At a time when most people think manufacturing in this country is on the skids, New Jersey Congressman Rush Holt (D-12) said he is encouraged to see several small and mid-sized companies in the state doing imaginative manufacturing that is putting people to work.
Holt wrapped up a weeklong tour of innovative central New Jersey manufacturers with a stop at Rutgers on Tuesday, where he and congressional colleague Frank Pallone (D-6) held a roundtable discussion to explore ways to expand manufacturing, create jobs, and engage New Jersey’s institutions of higher education.
“Everyone around the country has been busy writing the obituary for manufacturing in America,” said Holt, “and it’s clear to me it’s much premature.” He noted that more than 150,000 jobs have been created in manufacturing and that the sector has experienced 21 straight months of growth.
School of Engineering Dean Thomas Farris told the congressmen and several guests from New Jersey businesses about Rutgers’ strengths in manufacturing engineering, citing innovative programs in pharmaceutical manufacturing, recycled plastic lumber, and flexible batteries for implantable devices.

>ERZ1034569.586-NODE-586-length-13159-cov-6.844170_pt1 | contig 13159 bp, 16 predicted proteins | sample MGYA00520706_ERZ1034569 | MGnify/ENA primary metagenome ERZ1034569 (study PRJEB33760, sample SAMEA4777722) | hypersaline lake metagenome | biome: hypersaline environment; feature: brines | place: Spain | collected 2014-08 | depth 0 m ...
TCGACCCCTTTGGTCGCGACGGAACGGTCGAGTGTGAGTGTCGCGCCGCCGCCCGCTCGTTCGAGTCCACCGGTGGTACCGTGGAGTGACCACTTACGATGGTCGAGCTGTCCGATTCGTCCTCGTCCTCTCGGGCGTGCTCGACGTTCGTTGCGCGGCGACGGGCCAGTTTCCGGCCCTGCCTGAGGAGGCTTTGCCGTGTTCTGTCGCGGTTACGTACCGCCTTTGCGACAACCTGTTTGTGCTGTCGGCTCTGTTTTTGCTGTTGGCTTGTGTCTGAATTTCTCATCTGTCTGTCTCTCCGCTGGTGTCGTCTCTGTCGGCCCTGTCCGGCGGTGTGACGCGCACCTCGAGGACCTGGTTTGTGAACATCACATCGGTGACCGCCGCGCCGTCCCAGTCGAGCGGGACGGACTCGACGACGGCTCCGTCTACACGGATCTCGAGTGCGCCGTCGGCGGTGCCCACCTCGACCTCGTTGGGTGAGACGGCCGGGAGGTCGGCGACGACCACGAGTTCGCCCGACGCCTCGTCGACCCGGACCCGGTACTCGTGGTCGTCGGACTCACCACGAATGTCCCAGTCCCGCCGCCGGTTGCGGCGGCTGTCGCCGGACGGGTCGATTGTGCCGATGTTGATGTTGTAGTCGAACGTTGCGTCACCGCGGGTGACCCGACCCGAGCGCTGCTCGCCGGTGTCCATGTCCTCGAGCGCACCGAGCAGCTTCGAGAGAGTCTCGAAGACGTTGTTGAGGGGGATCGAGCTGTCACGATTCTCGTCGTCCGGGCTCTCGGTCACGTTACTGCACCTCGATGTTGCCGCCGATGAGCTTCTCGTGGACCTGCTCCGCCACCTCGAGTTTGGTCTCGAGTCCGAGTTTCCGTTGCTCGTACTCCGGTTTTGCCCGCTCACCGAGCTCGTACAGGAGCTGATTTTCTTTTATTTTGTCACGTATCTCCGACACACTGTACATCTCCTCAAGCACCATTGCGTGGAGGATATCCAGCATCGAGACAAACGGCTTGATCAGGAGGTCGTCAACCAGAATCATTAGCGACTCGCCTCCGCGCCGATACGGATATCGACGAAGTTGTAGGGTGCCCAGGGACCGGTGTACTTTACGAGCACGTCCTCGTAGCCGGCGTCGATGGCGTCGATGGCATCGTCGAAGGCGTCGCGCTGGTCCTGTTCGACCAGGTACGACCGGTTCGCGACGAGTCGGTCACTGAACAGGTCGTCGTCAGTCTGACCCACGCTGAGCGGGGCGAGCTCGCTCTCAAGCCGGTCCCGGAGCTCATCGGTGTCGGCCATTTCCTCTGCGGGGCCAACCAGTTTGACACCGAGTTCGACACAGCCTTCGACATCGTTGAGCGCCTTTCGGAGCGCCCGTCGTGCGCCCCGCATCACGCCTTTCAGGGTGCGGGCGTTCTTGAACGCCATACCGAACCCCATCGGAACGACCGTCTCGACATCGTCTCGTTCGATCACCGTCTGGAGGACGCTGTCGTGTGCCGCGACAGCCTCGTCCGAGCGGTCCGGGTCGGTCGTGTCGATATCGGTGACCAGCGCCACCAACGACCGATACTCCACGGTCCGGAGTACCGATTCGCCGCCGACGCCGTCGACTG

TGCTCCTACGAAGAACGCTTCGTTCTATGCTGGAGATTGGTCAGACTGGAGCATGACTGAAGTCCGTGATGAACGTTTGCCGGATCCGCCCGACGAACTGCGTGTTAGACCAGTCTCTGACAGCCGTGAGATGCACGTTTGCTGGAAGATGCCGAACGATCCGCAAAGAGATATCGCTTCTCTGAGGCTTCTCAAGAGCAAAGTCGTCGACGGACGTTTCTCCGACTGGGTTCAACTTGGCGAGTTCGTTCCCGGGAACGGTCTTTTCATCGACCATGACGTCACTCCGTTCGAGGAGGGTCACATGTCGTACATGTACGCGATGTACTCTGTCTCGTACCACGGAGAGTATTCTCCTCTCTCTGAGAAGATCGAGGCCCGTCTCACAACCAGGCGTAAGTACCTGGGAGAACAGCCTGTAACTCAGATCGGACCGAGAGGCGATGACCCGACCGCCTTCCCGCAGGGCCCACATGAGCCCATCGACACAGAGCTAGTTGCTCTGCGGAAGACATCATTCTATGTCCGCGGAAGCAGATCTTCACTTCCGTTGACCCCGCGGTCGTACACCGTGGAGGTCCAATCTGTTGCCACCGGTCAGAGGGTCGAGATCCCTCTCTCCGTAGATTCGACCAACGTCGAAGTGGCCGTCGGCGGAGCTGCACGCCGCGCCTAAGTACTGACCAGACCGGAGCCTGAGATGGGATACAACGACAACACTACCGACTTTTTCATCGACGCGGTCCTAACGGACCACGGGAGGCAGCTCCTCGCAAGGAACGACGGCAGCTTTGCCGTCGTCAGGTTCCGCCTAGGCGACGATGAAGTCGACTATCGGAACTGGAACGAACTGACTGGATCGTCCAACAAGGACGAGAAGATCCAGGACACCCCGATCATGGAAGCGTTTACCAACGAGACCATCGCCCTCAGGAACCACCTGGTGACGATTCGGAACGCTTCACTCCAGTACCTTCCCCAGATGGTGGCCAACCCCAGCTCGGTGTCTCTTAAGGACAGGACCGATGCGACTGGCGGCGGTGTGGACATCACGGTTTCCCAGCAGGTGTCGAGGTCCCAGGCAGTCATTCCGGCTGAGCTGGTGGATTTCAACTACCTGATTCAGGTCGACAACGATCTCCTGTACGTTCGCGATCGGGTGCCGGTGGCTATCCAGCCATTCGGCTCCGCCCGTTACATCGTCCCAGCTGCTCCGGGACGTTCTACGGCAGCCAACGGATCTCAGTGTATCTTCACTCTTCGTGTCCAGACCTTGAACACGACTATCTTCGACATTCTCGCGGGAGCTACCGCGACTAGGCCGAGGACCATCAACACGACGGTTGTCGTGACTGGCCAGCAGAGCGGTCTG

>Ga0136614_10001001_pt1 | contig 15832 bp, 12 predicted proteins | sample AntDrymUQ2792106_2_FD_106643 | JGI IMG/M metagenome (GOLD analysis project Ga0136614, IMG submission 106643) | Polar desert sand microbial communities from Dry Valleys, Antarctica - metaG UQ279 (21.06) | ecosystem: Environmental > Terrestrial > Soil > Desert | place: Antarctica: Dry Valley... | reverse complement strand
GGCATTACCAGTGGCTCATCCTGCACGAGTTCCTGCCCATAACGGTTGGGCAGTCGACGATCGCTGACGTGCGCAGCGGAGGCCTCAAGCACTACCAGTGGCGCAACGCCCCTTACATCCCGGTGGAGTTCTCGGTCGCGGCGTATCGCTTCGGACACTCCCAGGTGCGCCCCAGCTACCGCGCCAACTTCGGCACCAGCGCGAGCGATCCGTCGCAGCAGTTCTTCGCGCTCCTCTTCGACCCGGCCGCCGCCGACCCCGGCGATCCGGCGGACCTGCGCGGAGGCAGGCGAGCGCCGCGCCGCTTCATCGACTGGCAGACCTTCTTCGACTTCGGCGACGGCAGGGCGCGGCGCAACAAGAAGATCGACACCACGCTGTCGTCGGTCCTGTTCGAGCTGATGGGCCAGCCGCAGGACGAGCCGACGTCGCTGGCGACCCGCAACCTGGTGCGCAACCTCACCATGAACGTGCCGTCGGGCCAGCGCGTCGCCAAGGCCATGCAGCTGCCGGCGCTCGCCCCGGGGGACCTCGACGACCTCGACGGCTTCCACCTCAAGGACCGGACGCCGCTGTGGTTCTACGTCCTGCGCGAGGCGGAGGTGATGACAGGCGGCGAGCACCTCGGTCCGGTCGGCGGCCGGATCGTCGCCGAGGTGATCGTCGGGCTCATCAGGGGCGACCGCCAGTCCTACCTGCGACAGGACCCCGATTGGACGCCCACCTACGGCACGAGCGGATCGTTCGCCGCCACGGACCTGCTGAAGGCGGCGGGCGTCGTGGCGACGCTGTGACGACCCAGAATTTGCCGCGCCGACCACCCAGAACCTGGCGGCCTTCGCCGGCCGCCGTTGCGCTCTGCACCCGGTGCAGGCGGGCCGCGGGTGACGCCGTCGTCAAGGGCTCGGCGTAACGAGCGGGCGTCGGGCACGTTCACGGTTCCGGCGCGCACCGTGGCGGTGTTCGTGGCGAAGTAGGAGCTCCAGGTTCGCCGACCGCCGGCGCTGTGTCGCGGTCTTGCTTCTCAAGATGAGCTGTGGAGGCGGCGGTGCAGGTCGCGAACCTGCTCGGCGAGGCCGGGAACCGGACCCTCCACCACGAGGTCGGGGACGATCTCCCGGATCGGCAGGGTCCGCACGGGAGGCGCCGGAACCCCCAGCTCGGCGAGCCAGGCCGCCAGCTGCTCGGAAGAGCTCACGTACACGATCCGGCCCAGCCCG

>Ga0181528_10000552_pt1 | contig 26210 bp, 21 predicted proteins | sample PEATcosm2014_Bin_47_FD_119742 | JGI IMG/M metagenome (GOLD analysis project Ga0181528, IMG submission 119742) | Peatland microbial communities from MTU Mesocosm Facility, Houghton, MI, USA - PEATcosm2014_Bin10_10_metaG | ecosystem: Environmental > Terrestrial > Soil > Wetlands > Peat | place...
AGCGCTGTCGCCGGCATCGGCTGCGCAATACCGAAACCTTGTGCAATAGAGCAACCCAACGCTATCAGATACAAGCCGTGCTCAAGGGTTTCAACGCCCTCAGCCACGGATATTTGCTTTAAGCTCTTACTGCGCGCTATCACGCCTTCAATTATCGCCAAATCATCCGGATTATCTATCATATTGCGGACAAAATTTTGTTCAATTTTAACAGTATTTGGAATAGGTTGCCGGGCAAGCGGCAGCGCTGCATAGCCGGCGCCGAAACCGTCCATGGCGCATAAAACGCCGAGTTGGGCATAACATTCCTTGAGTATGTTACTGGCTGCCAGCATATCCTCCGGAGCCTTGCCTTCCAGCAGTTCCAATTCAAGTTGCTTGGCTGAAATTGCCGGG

“It’s important to inspire our students to pursue innovation, and we are pleased that Rutgers plays a leading role in educating manufacturing engineers for the future,” said Farris.
Holt, whose district covers part of the Cook Campus, and Pallone, whose district covers the rest of Rutgers in New Brunswick and Piscataway, have been advocates for research and development funding and policies that encourage businesses to invest in innovation and manufacturing.Holt noted that much of the recent growth in manufacturing has come from small and mid-size corporations, such as those he visited last week.
“All of them are making an investment in their employees and making investments in research and development,” he said.
Joining Holt, Pallone and Farris at the roundtable were business owners, members of local business councils, and higher education leaders. After the roundtable, Holt visited the lab of Fernando Muzzio, professor II of chemical and biochemical engineering, where he saw processes that the university is developing to streamline pharmaceutical manufacturing and create medications with individualized doses.
Credit Carl Blesch Media Relations See Story HERE